Exclusive: Head of Supreme Court wants to see judiciary out on campus but is against imposing diversity quotas
The most senior judge in England and Wales has called on his fellow members of the judiciary to help promote diversity by visiting non-Russell Group universities to encourage students to apply for training contracts and pupillages.
But Supreme Court head Lord Neuberger is against using quotas to change the make-up of the legal profession, whose members continue to disproportionately hail from privileged backgrounds.
Speaking at Legal Cheek‘s ‘Why the legal profession needs people who see the world differently’ event — a video of which is here — Neuberger backed the recent enthusiasm shown by many big law firms to reach out to students at universities outside the Russell Group.
But he acknowledged that this was often beyond the means of smaller firms and barristers’ chambers with limited resources.
This is where the judiciary could lend a hand as part of a broader legal profession strategy to “think outside the box” to a greater extent when it comes to graduate recruitment, said Neuberger. He explained:
I think one role for judges who don’t have to worry too much about recruiting is that we should be going out to the universities and the schools where people are not necessarily so aware of the opportunities and are often rather reticent about applying to firms and chambers.
Neuberger went on to praise the contextual recruitment techniques being adopted by City firms including Herbert Smith Freehills, Hogan Lovells and RPC — all of which were represented at the event — to help them find talented students from disadvantaged socio-economic backgrounds.
Commenting on RPC’s related policy of taking at least two candidates each year on its vac scheme who don’t meet the firm’s graduate educational requirements, Neuberger said:
Taking people on vacation schemes who may not be particularly academically successful or would not normally have applied is the sort of thing that firms should be doing. Because we do have to think outside the box and do have to be thinking about going to institutions where people are not motivated and knowledgeable because they are disadvantaged from the first base.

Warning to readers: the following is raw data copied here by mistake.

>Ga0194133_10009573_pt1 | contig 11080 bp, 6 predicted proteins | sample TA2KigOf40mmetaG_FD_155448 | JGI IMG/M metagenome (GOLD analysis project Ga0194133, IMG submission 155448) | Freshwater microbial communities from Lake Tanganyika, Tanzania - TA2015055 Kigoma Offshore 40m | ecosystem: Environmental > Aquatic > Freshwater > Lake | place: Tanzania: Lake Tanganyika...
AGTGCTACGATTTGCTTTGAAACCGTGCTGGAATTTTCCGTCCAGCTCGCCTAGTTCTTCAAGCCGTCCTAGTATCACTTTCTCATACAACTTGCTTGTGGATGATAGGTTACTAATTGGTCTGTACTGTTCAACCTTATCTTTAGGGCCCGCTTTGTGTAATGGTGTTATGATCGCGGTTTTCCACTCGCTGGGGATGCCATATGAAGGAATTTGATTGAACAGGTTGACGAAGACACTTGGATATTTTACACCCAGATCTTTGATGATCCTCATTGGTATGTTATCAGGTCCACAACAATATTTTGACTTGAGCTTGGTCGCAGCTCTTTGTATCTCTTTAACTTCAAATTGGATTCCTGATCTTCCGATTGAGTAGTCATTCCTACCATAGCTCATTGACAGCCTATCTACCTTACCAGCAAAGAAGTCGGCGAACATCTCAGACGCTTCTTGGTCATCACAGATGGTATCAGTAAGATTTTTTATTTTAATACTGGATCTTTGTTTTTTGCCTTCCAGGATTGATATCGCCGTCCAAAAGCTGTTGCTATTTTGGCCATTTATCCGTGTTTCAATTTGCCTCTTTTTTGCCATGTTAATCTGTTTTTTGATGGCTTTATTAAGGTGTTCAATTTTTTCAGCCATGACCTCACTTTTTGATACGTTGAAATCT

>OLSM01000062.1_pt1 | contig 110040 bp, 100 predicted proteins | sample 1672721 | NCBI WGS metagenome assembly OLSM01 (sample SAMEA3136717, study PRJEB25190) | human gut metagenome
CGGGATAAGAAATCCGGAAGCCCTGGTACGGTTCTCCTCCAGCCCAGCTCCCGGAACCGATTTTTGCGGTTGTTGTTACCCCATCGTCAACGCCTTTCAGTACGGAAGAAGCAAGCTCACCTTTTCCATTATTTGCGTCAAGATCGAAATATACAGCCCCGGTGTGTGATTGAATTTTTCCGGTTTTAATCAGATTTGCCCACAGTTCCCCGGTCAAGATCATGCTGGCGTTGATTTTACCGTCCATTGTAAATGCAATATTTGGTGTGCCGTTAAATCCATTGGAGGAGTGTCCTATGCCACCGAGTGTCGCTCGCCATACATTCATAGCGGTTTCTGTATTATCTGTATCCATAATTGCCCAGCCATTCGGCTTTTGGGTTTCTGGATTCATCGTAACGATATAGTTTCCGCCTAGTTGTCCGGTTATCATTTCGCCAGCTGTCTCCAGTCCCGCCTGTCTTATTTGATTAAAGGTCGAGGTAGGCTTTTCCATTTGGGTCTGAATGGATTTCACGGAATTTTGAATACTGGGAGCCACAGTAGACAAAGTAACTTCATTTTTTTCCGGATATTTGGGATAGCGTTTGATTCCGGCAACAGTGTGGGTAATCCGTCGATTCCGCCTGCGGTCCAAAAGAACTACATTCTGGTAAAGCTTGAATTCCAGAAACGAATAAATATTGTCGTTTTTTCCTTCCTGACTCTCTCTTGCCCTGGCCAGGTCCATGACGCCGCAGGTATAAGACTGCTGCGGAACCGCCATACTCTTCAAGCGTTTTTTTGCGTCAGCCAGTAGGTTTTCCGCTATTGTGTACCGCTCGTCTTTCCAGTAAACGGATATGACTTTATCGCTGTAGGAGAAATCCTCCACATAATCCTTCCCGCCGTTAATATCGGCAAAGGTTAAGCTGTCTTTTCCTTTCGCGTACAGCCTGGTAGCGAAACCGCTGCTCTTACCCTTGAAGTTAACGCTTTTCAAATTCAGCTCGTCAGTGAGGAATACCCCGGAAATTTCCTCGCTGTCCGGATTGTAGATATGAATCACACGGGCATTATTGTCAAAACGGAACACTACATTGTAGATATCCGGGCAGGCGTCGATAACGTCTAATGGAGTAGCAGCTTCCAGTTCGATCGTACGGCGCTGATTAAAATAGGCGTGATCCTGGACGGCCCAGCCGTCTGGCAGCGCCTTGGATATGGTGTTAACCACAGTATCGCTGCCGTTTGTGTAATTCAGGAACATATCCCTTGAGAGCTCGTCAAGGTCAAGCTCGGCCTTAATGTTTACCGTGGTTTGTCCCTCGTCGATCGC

We need to get [disadvantaged students] aware of what is going on and more confident about applying — and getting ready for applying. It’s not just applying out of the blue, you have got to be prepared … you have to know how to make yourself attractive and how to perform in interviews.
It is these methods, rather than quotas, that Neuberger — who spent an hour speaking to individual students in the networking session after the event — hopes to see employed over the years ahead to make the legal profession more diverse. On fixed diversity targets, the Supreme Court chief had this to say:
In a sense we have targets — the very fact that we are saying there is insufficient diversity means that we are accepting there is a target because we haven’t reached it. In the sense of having a specific target, I have mixed feelings. On the one hand, it concentrates the mind; on the other hand it is a bit artificial … the more we start headlining with targets, the more in a way we start compartmentalising people rather than emphasising diversity.
Neuberger proceeded to describe quotas as “patronising and self-defeating”, commenting:
The other problem with targets is that they can quite easily shade into quotas. They have obvious attractions, but in end I think they are patronising and self-defeating. I’m quite comfortable with the way we are proceeding; namely, conscious that we have insufficient women and BME people at the top — both of the legal profession and in the judiciary.
According to the Legal Cheek Careers Firms Most List, in 48 out of 60 top law firms the percentage of partnership positions filled by women is less than 25%, while the Chambers Most List shows 42 out of 50 top barristers’ chambers have less than a quarter female QCs.
The Firms Most List also shows that the partnership of only four out of 60 firms reflect the proportion of ethnic minorities in the British population, with 14% or more ethnic minority partners. Most chambers do not even harvest comprehensive racial diversity data. Meanwhile across the legal profession socio-economic diversity is generally scetchy, but research has found that as many as 40% of young lawyers at top firms and chambers have been privately-educated.
The full video of ‘Why the legal profession needs people who see the world differently’ is here.